The Radiant Way by Margaret Drabble (Weidenfeld, £10.95)
WHEN softly-spoken southerners politely, yet mockingly, ask if everyone in the north eats "chips for tea", I am never sure whether to laugh at them, with them, or simply strangle them. Now, I will resort to recommending Margaret Drabble's latest novel.
The north-south divide is one of its themes, albeit a minor one, anicl is clearly shown to be a phenomenon of relative wealth and/or poverty, rather than one concerning the absurdities of social custom..
The three central women characters in this plot are northern-born and bred, but in fact could come from anywhere. It is the manner rather than the location of their upbringing that concerns the author, and which shapes their future lives — Liz Headleand, successful Harley Street psychiatrist and socialite born out of scholarship girl who made it big at Cambridge and refuses to look back; Alix Bowen, less resolute, more principled but less able; Esther Breuer, electing for the untroubled waters of art history and things esoteric.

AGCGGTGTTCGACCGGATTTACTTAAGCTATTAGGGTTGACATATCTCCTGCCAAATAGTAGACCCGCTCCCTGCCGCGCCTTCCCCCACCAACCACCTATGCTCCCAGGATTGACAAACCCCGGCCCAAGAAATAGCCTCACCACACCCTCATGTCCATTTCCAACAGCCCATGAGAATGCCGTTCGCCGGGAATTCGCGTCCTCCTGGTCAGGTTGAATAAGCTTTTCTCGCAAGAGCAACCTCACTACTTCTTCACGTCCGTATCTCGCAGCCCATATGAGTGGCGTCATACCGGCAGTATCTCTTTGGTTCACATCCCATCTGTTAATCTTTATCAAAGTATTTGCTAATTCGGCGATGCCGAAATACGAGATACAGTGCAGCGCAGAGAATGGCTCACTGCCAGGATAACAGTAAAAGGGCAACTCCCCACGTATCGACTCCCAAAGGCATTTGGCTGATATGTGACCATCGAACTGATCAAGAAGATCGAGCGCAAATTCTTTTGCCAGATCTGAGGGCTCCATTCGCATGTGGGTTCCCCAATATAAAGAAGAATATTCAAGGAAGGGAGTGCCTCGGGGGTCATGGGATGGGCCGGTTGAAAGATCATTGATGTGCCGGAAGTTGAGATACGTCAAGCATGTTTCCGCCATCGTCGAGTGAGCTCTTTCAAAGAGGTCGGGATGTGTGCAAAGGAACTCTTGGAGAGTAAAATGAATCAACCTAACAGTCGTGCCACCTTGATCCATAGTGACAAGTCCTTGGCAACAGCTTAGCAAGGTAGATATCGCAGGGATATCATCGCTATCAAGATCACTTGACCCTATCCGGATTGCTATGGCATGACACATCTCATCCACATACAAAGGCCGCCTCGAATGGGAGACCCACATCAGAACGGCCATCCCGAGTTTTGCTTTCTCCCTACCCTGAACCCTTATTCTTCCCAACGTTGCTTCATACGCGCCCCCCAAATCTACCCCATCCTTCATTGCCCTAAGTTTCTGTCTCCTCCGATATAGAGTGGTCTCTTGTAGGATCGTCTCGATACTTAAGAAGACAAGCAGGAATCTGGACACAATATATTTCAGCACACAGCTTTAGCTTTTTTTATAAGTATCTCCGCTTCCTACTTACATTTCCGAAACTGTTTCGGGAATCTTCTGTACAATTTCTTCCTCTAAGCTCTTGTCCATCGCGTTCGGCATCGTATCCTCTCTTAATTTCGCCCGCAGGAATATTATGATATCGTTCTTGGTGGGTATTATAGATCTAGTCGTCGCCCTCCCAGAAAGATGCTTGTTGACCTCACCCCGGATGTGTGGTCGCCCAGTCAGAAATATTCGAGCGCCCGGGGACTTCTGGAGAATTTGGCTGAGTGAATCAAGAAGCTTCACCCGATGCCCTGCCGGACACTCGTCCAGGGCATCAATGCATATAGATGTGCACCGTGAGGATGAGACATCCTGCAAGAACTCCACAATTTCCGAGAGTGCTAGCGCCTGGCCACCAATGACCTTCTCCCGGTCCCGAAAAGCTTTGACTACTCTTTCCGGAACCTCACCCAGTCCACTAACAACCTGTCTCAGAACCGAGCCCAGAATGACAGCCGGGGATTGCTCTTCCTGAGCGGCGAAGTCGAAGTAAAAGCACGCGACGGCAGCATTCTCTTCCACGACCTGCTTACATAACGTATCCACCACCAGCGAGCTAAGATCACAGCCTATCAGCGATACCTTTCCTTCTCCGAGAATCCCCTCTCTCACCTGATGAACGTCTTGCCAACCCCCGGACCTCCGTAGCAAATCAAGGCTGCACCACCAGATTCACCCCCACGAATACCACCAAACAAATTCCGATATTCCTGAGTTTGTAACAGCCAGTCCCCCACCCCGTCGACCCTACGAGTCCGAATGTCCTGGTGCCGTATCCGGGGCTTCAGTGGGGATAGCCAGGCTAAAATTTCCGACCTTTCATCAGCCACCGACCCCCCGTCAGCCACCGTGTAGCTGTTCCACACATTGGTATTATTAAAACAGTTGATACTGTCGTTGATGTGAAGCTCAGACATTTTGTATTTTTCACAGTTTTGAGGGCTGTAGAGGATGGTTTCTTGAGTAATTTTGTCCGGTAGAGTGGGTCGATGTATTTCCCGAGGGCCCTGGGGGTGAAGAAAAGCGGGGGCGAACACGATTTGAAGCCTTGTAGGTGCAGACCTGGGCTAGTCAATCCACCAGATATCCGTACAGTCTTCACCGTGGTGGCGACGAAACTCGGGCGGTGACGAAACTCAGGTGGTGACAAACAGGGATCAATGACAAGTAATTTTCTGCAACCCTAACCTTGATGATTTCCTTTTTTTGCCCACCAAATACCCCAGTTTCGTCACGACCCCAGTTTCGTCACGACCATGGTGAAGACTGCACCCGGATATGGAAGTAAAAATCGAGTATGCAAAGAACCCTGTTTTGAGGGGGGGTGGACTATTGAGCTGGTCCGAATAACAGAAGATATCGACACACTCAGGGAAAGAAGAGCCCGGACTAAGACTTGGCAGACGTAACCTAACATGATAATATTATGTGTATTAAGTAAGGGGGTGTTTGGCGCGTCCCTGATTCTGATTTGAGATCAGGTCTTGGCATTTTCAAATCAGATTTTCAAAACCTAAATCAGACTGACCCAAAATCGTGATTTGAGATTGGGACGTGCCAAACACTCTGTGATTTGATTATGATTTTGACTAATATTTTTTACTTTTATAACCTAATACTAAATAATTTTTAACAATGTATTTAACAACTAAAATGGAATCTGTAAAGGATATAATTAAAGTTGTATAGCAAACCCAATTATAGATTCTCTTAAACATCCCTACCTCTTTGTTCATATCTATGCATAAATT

The cover of The Radiant Way announces it as a novel, presumably lest anyone of the many admirers of Ms Drabble's editing of the Oxford Companion Guide to English• Literature take this for another work of similarly outstanding scholarship.
But in a certain way this is more scholarship than novel. Without wanting to coin the sort or pretentious phrase I'm sure the author herself would abhor, this is a social history of middle class England in the early 1980s.
A noble undertaking, and we see here how Thatcher's Britain has replaced the more concerned, collective days of social cohesion in the 1970s with its ideals of selfish, individualistic and ultimately divisive and destructive conservatism.
One occasionally gets hints of where Ms Drabble's sympathies lie. I associate her in my mind with Alix Bowen's concern for her fellow man and his/her wellbeing, and with this character's political compromises — but Margaret Drabble is not a writer who can be so easily pinned down and pigeon-holed.
In a sense noble and lasting then, but in total a flawed undertaking for in its ambitiously wide scope, the social and historial narrative swamps the novel, lesser characters become caricatures of social attitudes. And it all peters out rather inconclusively — one almost sensed that it needed that oft-used TV adage — "to be continued" — on the final page.